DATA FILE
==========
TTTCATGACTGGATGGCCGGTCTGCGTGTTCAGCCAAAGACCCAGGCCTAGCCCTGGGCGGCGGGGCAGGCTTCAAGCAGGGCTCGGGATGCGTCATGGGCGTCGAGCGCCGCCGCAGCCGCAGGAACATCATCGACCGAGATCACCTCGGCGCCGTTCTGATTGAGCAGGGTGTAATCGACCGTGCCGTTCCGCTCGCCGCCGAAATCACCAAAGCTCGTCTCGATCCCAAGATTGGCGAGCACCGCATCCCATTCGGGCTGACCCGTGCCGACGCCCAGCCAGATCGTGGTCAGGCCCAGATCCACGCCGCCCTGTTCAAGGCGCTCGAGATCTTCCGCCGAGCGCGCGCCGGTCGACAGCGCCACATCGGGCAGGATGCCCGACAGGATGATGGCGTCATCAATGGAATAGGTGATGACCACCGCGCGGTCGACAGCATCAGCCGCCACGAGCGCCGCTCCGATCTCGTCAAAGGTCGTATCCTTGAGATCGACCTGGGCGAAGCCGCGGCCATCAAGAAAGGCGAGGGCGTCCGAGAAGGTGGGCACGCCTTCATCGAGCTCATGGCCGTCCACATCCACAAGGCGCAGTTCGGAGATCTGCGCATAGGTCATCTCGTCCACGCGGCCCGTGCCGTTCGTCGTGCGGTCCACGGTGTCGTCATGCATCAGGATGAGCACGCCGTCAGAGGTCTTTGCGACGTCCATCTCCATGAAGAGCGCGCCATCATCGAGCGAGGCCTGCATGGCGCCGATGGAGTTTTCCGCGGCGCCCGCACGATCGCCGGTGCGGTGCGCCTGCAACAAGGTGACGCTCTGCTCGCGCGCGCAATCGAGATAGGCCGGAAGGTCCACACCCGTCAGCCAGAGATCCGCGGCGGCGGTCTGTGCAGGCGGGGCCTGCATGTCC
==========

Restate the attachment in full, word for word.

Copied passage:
TTTCATGACTGGATGGCCGGTCTGCGTGTTCAGCCAAAGACCCAGGCCTAGCCCTGGGCGGCGGGGCAGGCTTCAAGCAGGGCTCGGGATGCGTCATGGGCGTCGAGCGCCGCCGCAGCCGCAGGAACATCATCGACCGAGATCACCTCGGCGCCGTTCTGATTGAGCAGGGTGTAATCGACCGTGCCGTTCCGCTCGCCGCCGAAATCACCAAAGCTCGTCTCGATCCCAAGATTGGCGAGCACCGCATCCCATTCGGGCTGACCCGTGCCGACGCCCAGCCAGATCGTGGTCAGGCCCAGATCCACGCCGCCCTGTTCAAGGCGCTCGAGATCTTCCGCCGAGCGCGCGCCGGTCGACAGCGCCACATCGGGCAGGATGCCCGACAGGATGATGGCGTCATCAATGGAATAGGTGATGACCACCGCGCGGTCGACAGCATCAGCCGCCACGAGCGCCGCTCCGATCTCGTCAAAGGTCGTATCCTTGAGATCGACCTGGGCGAAGCCGCGGCCATCAAGAAAGGCGAGGGCGTCCGAGAAGGTGGGCACGCCTTCATCGAGCTCATGGCCGTCCACATCCACAAGGCGCAGTTCGGAGATCTGCGCATAGGTCATCTCGTCCACGCGGCCCGTGCCGTTCGTCGTGCGGTCCACGGTGTCGTCATGCATCAGGATGAGCACGCCGTCAGAGGTCTTTGCGACGTCCATCTCCATGAAGAGCGCGCCATCATCGAGCGAGGCCTGCATGGCGCCGATGGAGTTTTCCGCGGCGCCCGCACGATCGCCGGTGCGGTGCGCCTGCAACAAGGTGACGCTCTGCTCGCGCGCGCAATCGAGATAGGCCGGAAGGTCCACACCCGTCAGCCAGAGATCCGCGGCGGCGGTCTGTGCAGGCGGGGCCTGCATGTCC